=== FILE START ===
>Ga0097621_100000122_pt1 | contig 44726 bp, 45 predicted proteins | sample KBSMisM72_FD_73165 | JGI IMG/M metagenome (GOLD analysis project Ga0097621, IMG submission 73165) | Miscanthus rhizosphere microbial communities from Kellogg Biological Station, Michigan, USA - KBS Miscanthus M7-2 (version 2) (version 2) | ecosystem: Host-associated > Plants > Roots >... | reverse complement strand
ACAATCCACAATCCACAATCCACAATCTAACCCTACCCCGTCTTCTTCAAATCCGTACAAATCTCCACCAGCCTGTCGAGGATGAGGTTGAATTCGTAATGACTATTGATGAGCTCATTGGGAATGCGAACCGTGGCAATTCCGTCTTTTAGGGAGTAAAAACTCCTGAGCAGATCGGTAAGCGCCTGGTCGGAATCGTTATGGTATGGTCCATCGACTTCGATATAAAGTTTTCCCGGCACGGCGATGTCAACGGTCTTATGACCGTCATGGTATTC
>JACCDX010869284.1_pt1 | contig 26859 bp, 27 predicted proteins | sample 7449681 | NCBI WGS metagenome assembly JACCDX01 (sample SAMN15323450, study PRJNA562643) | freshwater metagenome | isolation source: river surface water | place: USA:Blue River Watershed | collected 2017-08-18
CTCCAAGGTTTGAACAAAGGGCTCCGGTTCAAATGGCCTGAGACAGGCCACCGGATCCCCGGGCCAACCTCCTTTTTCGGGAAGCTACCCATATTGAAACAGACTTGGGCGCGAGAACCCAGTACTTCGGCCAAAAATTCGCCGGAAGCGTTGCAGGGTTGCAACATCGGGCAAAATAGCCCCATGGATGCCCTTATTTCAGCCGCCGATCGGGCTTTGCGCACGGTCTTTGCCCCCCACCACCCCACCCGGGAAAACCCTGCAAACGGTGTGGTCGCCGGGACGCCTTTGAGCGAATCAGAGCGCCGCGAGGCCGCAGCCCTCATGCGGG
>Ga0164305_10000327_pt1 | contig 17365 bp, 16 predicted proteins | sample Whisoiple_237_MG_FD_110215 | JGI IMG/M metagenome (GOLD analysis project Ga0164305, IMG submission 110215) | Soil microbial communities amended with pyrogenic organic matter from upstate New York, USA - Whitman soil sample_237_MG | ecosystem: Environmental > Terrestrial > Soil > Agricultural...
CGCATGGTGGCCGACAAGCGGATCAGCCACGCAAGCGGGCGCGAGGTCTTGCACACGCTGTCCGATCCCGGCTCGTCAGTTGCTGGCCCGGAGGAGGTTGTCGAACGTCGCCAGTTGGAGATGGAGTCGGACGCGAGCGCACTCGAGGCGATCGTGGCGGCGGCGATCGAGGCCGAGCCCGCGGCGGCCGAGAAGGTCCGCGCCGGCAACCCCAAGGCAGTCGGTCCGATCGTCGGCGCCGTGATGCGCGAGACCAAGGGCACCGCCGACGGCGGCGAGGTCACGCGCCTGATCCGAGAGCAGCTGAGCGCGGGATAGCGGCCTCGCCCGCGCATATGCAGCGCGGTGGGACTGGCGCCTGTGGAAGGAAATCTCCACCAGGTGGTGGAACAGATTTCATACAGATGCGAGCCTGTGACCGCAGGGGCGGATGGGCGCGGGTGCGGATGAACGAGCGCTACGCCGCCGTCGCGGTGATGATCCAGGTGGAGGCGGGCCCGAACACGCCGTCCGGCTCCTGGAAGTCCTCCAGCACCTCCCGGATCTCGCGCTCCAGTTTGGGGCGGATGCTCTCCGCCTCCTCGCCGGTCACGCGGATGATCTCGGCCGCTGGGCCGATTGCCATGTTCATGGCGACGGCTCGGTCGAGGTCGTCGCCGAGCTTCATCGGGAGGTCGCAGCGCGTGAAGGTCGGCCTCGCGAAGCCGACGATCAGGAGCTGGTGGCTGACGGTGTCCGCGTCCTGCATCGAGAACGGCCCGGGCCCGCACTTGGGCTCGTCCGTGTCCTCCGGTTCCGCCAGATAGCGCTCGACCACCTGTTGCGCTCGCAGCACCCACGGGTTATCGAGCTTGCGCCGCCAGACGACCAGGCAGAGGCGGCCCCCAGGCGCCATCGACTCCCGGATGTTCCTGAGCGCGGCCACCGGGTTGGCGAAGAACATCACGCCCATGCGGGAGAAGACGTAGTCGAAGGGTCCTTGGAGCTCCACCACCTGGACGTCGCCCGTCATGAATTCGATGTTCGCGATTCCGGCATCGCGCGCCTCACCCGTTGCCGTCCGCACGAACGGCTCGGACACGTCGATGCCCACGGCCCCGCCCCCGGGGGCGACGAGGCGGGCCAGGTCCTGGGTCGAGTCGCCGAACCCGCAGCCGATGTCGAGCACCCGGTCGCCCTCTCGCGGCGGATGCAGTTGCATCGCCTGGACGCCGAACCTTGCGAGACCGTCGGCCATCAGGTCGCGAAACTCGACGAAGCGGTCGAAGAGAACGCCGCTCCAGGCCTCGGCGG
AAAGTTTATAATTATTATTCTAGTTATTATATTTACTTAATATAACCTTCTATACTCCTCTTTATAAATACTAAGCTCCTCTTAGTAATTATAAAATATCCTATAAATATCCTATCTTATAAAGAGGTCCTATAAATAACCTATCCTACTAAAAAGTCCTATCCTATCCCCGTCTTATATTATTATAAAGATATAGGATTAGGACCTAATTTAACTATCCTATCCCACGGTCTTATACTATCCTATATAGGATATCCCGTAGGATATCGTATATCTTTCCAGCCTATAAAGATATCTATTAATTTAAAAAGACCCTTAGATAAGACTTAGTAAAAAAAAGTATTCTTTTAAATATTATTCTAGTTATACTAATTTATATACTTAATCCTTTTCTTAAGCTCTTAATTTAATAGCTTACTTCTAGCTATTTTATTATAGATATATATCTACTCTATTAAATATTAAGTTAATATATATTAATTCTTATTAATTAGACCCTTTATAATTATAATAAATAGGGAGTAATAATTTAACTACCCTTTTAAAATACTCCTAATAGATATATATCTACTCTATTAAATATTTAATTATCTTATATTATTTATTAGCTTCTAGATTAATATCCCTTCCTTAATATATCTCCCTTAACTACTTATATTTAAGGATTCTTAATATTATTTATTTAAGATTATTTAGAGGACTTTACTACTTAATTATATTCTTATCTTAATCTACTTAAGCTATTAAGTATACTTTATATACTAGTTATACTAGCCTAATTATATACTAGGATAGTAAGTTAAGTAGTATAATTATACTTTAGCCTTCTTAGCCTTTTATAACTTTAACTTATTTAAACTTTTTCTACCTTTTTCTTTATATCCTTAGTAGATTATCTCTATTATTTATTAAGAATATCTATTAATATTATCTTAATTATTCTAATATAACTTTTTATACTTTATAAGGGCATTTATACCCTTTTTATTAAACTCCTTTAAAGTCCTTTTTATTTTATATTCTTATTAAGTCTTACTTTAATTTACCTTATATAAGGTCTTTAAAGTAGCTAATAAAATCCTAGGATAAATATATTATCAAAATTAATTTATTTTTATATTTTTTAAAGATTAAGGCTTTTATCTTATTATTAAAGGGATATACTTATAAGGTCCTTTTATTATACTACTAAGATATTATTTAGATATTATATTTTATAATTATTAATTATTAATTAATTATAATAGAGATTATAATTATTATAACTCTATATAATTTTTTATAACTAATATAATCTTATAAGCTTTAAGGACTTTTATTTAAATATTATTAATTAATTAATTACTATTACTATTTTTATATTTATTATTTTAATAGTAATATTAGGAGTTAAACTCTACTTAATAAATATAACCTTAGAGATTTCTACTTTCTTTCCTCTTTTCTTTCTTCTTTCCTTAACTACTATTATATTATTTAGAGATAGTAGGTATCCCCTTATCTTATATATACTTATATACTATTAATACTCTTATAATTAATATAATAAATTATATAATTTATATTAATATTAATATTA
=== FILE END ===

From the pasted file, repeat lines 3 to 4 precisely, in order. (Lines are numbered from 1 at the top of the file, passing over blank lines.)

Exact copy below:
>JACCDX010869284.1_pt1 | contig 26859 bp, 27 predicted proteins | sample 7449681 | NCBI WGS metagenome assembly JACCDX01 (sample SAMN15323450, study PRJNA562643) | freshwater metagenome | isolation source: river surface water | place: USA:Blue River Watershed | collected 2017-08-18
CTCCAAGGTTTGAACAAAGGGCTCCGGTTCAAATGGCCTGAGACAGGCCACCGGATCCCCGGGCCAACCTCCTTTTTCGGGAAGCTACCCATATTGAAACAGACTTGGGCGCGAGAACCCAGTACTTCGGCCAAAAATTCGCCGGAAGCGTTGCAGGGTTGCAACATCGGGCAAAATAGCCCCATGGATGCCCTTATTTCAGCCGCCGATCGGGCTTTGCGCACGGTCTTTGCCCCCCACCACCCCACCCGGGAAAACCCTGCAAACGGTGTGGTCGCCGGGACGCCTTTGAGCGAATCAGAGCGCCGCGAGGCCGCAGCCCTCATGCGGG